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Demos Versus Masters

When you have to “demo” something, meaning it’s as a preparation for a master, or something to work out ideas, it’s always a good idea to know where you really stand with its quality and approach. By this I mean that some demos are much better off being simply “raw” and free-spirited approaches to a given song, as an attempt to be more like a “master” in the first place.

For example, today I had to give 2 demos of 2 songs for a couple of projects I’m recording on, and I realized that the “freer” I approached the pieces, the more the listeners would appreciate the spirit in which I see these songs. Now, these are solo acoustic pieces, which can only get “so” wild anyway, but they each had totally different approaches. One was quiet and romantic in nature, while the other one had to be raucous and quite uninhibited, to say the least! After many takes, and many different keys, I found what were the most natural ways in which I could approach them. Sure enough, the recipient loved the recordings, and now I know that I was justified in feeling that these approaches were the truly “natural” way for me to go.

It’s always a great feeling of accomplishment when the music reaches full cycle. I have always loved “interpreting” songs, but in a way that they really flow through me, and come out as almost my translation of them. In this way, it’s really the most “honest” approach, and that almost always speaks very clearly and directly to the eventual listener. And just as happened today with these pieces of music, my true feeling of validation was only felt once the process was completed, and the songs were approved. As good as any of us may be as players, we sometimes have a hard time being able to “step back” and really hear ourselves as others hear us. Lord knows I can sometimes have that problem myself, and the best way to handle it today was to simply record fast, send it fast and get their immediate response, which was so reassuring and positive!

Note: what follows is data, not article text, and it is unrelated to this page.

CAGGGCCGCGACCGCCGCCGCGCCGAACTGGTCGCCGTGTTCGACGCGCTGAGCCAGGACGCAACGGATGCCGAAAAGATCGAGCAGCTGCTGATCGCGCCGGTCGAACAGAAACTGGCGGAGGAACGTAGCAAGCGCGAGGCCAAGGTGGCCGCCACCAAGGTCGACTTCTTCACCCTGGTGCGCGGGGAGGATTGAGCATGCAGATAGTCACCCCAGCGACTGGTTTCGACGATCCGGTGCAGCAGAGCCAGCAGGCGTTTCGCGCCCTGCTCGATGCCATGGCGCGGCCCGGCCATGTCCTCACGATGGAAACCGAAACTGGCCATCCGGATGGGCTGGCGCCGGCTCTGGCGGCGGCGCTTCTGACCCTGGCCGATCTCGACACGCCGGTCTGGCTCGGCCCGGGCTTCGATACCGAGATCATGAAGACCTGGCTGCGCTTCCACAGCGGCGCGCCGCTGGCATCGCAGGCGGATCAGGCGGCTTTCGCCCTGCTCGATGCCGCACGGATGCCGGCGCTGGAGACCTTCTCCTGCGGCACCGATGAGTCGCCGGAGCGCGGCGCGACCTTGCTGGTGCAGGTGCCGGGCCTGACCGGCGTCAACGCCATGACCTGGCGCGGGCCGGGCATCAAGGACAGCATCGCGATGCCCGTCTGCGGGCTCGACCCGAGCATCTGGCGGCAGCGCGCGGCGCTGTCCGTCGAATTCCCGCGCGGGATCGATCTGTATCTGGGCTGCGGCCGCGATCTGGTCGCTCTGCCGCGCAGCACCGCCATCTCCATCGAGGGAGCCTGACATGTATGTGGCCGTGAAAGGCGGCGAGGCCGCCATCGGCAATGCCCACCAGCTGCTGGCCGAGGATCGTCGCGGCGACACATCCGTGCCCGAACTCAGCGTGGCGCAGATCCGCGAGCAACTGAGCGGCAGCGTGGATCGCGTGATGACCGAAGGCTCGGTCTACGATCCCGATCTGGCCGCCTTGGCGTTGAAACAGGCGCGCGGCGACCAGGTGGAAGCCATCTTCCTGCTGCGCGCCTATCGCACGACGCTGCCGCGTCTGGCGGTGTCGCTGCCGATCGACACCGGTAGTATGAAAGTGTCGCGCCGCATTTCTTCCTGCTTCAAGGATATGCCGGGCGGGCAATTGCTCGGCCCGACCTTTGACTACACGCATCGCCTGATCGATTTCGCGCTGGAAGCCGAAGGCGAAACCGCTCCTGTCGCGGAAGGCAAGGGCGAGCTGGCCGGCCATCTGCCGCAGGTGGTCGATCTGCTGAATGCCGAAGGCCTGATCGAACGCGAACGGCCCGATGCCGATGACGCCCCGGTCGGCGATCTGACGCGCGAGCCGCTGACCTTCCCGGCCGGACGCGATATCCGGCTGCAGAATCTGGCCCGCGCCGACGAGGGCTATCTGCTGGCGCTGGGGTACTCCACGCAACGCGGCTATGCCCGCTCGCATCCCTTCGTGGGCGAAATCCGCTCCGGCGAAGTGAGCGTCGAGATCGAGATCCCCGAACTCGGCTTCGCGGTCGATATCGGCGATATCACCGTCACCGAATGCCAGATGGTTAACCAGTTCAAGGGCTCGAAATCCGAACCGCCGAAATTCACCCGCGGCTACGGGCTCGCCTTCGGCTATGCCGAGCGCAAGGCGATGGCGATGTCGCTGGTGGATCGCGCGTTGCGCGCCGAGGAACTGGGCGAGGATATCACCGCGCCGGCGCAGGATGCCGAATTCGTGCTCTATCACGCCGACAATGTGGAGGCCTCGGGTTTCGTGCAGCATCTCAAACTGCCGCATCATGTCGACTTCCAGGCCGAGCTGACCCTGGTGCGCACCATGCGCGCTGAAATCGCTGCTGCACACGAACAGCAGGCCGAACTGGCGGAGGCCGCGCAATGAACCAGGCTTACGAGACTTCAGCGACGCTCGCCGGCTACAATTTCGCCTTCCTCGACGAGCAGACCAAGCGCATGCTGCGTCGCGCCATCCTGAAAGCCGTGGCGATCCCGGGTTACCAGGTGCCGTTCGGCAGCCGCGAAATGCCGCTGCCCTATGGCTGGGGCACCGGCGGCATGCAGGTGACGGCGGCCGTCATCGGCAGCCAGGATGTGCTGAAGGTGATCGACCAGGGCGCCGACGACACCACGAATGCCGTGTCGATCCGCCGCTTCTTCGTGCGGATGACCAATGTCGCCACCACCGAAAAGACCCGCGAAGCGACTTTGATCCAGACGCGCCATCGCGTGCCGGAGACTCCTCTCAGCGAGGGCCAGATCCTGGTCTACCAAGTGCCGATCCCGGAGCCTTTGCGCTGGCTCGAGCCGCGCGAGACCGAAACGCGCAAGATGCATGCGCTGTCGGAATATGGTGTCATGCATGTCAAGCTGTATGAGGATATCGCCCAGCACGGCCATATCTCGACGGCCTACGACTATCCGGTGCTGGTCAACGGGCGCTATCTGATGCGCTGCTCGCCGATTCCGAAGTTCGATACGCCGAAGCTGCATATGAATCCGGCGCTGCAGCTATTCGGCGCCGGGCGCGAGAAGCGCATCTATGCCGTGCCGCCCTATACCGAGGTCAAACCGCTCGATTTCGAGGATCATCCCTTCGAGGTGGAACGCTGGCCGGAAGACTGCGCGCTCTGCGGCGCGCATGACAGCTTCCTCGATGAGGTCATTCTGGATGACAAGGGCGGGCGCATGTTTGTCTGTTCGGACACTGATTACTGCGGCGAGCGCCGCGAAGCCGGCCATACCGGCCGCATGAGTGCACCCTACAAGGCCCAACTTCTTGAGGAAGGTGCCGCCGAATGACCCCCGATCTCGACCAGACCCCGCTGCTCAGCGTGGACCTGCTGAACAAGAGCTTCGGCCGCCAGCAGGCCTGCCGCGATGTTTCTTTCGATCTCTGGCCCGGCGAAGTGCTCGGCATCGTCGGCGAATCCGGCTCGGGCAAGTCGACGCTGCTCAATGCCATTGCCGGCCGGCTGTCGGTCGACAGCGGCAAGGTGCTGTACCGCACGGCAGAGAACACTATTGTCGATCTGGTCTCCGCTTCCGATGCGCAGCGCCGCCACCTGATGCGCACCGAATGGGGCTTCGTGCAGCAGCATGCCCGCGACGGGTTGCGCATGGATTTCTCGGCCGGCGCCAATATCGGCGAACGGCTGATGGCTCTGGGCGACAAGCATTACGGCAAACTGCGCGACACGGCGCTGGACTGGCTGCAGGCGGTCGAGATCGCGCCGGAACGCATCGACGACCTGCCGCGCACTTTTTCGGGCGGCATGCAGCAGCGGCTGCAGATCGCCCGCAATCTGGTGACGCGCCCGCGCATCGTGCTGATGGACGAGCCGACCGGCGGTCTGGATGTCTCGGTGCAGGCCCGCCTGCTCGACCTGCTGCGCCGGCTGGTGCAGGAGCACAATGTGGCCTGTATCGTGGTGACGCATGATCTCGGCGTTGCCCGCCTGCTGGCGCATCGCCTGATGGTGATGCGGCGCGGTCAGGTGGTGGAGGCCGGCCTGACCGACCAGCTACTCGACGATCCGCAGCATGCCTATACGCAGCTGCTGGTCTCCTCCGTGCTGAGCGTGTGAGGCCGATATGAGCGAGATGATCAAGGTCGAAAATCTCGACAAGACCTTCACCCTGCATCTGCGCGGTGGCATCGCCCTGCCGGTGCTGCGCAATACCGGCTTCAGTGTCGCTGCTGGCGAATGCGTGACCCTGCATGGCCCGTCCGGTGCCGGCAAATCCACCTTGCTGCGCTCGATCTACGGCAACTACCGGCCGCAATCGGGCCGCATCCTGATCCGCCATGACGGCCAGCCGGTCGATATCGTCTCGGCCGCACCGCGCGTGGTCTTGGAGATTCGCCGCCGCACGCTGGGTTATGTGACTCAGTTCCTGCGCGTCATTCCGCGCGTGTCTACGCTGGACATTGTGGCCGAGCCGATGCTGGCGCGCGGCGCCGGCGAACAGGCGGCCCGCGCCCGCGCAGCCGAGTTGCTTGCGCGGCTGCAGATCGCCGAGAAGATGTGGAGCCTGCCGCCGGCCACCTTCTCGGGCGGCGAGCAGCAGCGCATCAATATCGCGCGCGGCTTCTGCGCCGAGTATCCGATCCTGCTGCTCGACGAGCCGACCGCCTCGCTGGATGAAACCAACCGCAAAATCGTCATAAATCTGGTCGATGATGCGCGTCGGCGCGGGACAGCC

This “natural” approach also works for me when it comes to “masters”, and in the case of these songs, the final “keepers” which I will cut in a studio will probably not be too unlike what I recorded today. Sometimes we may want to be quite a bit more “under the microscope” when it comes to taking apart and dissecting just what it is we want to present as a performance, but we must always be careful. We can many times, over-analyze things until we get to what we call the “point of diminishing returns.” This happens when musicians simply cannot “step back” and hear themselves objectively, and end up “nit-picking” way beyond anything that is normal. This can turn into a nightmare, and believe me, I’ve actually worked with producers who couldn’t make a solid decision, rendering the entire process impossible, and meaning that we, the players, had to cover all the angles for him, even though we knew it was “overkill” to do what he wanted.

So in the end, you have to really learn to trust your own decisions, and let that process become what really helps you to properly develop a good sense of what is a “demo” and what is a “master” recording. Sometimes, in fact, many times, the demo sure enough, is what will end up being your master after all, and it’ll illustrate that you were right the first time! Good luck in your recording endeavors! Arlen Roth

Posted: 1/21/2011 10:52:32 PM with Comments | Add Comment | Email Link | Permalink
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